Monday, January 12, 2009

The World and Winston

The Usual

This is the sum of forty-seven years on earth. My great achievement. Proof of my existence. Are you ready? Payoff for a life lived. My high water mark. Check it out: I enter Pinnacle Deli, approach the counter, I say, “The usual.” Nothing more.

Like setting off a Rube Goldberg machine, these two words have feet sliding and arms twisting and eggs landing on the skillet, a hiss. Toasters toasting and coffee pouring. The end result: an everything bagel topped with two eggs over easy (yolk runny enough to moisten the bread, not so thin it’s dripping down my fingers) and a large coffee (light, two sugars). But only, “The usual.”

Here I peak. God bless these folk. Who’ve set aside a small piece of their memory (a chunk of brain that could hold football statistics or their daughter’s imaginary friend’s favorite color) for this poor fool’s breakfast.

So if I leave no other footprint upon departure from this sticky planet, let that be my legacy. And when other men dine with wives, families, remember: their meals may be spoiled by argument, or worse, silence. But Winston’s is always perfect at only two words.


As best I can figure, the difference between laws and rules is this: laws apply always. Rules need only be followed in public. Murder is never appropriate, regardless of forum. But letting rip an outrageous fart—acceptable when seated alone on your couch, of immeasurably poor taste on a jam-packed bus. Here is my problem: so many people don’t get the between-the-lines nature of rules.

On the stoop, I watch my breath and I watch dog piss slowly freeze into hazardous ice slicks. Who walks by is this 20-something with a sharp pea coat and a pair of white Velcro shoes. Exactly what I mean. In your private residence, go on and get your kicks. But among the general population, Velcro shoes: kosher only on those under seven or over seventy. Take some pride in yourself. Try not to slip.

Rules, I’ve gone far to abide. Never, not even in childhood, was I to make a disturbance, a scene, a splash. If, in addition to most athletic and most likely to succeed, my senior class had voted on most anonymous, I’d have been a shoe-in. Unless, maybe I’d kept too low a profile.


When typing smack over internet checkers, I follow two rules: first, keep the salty language in check (“fool” not “fucker”). Second, never threaten an opponent’s person (Yahoo! will involve authorities). That said, WinningWinnie61 doesn’t suffer fools.

I will jump and double jump. Sacrifice pieces, set up shots. Triple jump. Blockade. And throughout, a running commentary at screen’s bottom. Your collapse, play-by-play. Sometimes, no response. But you read. Sometimes, a curt reply. You’re fuming. Sometimes, I might just bring out the best in you.

WinningWinnie61: What could you hope to accomplish with that move buddy?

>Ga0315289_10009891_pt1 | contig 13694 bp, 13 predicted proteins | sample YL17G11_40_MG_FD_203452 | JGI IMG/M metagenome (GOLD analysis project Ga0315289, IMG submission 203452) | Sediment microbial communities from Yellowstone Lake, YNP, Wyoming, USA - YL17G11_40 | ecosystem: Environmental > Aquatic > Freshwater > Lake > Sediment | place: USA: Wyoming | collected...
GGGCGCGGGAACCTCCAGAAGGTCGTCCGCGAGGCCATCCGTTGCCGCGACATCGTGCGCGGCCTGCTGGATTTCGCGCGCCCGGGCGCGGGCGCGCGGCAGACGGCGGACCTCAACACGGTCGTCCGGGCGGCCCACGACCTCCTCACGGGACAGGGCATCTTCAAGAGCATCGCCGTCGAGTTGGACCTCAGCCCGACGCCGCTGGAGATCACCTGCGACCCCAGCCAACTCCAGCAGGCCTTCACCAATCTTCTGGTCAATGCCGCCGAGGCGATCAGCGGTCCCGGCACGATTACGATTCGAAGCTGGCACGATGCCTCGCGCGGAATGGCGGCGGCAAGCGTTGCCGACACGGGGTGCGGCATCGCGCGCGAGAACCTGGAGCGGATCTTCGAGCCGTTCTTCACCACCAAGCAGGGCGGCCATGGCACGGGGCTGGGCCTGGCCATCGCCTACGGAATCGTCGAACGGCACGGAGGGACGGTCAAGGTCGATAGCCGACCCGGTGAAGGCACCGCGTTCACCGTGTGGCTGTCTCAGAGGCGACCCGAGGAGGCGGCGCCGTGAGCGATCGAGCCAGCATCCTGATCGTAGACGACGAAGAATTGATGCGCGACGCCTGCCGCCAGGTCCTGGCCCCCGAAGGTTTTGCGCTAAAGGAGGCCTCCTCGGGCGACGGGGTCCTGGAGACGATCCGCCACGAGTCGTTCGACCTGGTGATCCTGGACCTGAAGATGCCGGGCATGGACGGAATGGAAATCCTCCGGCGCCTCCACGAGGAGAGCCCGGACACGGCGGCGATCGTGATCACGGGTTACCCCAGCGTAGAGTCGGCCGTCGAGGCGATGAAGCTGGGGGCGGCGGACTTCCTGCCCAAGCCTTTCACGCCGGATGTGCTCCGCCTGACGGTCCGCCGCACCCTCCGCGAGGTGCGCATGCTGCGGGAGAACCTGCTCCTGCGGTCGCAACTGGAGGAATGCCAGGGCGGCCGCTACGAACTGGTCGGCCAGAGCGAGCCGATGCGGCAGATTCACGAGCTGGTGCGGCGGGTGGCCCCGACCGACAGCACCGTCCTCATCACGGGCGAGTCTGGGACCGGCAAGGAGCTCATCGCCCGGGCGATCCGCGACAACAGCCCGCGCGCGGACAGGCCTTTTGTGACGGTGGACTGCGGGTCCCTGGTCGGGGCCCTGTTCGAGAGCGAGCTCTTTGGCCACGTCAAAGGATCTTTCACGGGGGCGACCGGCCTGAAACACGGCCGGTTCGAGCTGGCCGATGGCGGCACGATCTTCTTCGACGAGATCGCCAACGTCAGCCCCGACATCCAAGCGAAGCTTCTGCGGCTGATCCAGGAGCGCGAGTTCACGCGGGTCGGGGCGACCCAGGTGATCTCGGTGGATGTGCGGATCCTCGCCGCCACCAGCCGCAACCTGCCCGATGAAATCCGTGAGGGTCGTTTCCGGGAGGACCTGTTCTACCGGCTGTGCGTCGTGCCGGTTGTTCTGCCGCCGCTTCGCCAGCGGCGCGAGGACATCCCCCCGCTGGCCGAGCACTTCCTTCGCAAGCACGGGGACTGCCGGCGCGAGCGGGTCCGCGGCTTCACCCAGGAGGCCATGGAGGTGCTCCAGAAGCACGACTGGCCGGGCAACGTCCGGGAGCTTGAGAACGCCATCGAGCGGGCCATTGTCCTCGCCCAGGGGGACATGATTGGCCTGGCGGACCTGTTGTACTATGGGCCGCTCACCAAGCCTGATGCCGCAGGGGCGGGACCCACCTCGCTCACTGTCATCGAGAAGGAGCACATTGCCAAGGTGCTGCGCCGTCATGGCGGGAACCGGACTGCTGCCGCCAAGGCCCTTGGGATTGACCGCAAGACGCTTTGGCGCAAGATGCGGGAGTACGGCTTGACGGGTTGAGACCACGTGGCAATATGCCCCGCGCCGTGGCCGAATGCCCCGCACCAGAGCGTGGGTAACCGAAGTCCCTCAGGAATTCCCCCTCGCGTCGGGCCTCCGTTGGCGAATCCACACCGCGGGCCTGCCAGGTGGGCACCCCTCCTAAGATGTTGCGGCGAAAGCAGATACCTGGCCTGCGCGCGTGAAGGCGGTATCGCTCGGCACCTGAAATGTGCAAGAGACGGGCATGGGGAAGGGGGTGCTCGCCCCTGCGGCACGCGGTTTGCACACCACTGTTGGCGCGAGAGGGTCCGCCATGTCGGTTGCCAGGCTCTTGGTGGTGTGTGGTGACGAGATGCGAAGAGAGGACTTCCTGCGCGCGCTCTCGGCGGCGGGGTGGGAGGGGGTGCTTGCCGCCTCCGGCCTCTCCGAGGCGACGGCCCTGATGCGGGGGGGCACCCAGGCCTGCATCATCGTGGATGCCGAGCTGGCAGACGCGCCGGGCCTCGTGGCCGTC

FlyingKingFaLife : strategy

WinningWinnie61: Gotcha. Hey, can I ask you a question?

FlyingKingFaLife: ?

WinningWinnie61: Faux hawks and you?

FlyingKingFaLife: dude. what’s your issue?

WinningWinnie61: Wait for it…

WinningWinnie61: …you’re both over!

FlyingKingFaLife: damnit

WinningWinnie61: Disappointing effort buddy.

FlyingKingFaLife: whatever man. i gotta go take my lady friend out for dinner

WinningWinnie61: Remember, you need at least a basic skill set before calling your moves a “strategy.” And review my play. You cross a talent this caliber but almost never.

FlyingKingFaLife has signed off

Monday, January 5, 2009

Sketches of Suburbia

Out of the concrete island, three lanes on either side, grows a weeping willow. Drooped branches, hanging just above traffic, brushed by the none-too-rare SUV. In the winter’s lack of sunlight, the foliage atrophies to banana yellow. Such is the contrast between milky sky and cartoonish leaves, that one could almost expect the Lorax to appear. To speak for the tree. To decry the Hummers and their bastard barber jobs.

Until five years ago, a locally owned hardware store operated on Piccolo Street. It was replaced by a juice bar. Replaced by a pizza joint. Need a claw hammer, now you’ll have to drive a mile down the highway. Home Depot. Admittedly, their selection is every bit as extensive. Better even. Up till last month, day laborers lined the fence at the property’s edge. But with the economy crushed the work dried up and most of those men—plaid shirted and mustachioed—traveled back to Mexico. More opportunity to be had.

The bartender laughs and jokes. In the restaurant behind, families eat quesadillas and cheeseburgers. The bar and grill. A kid, flat brimmed baseball cap, hooded sweatshirt, goatee on chin only, he says, “My man, get me a glass of water. But make it seem to be a real drink, would ya? I don’t wanna look like a pussy.” So the bartender hands him a short tumbler. Ice, a wedge of lime, two thin black straws. And back with his crowd, the bro impresses all by how quickly he drains the vodka tonic.

Night falls and neon lights up. No more highchair crowd dining but the barroom is shoulder to shoulder. Most early-twenties and lost. Some early-thirties and sad. They bullshit and argue and piss on the bathroom floor. They tell the bartender he doesn’t deserve a tip, all he did was pop a beer. Outside, cigarettes are bummed and smoked and bummed again and the men and man-children stare into darkness at the town which is, by turns, their kingdom and their purgatory. Exchanging stories of girls whose asses they were this close to pulling. Guys whose asses they were this close to kicking. This close, always.

Christmas lights twist around the willow’s limbs. Ensuring its unearthly appearance is not missed in the late hours. One thing so bright and obscene even a drunk driver could not hit it. Unless, of course, on purpose. This is suburbia. An artificial small town. Ornate and comfortable. Where the paper is delivered every morning, the mail every afternoon. Safe and stable. This is suburbia.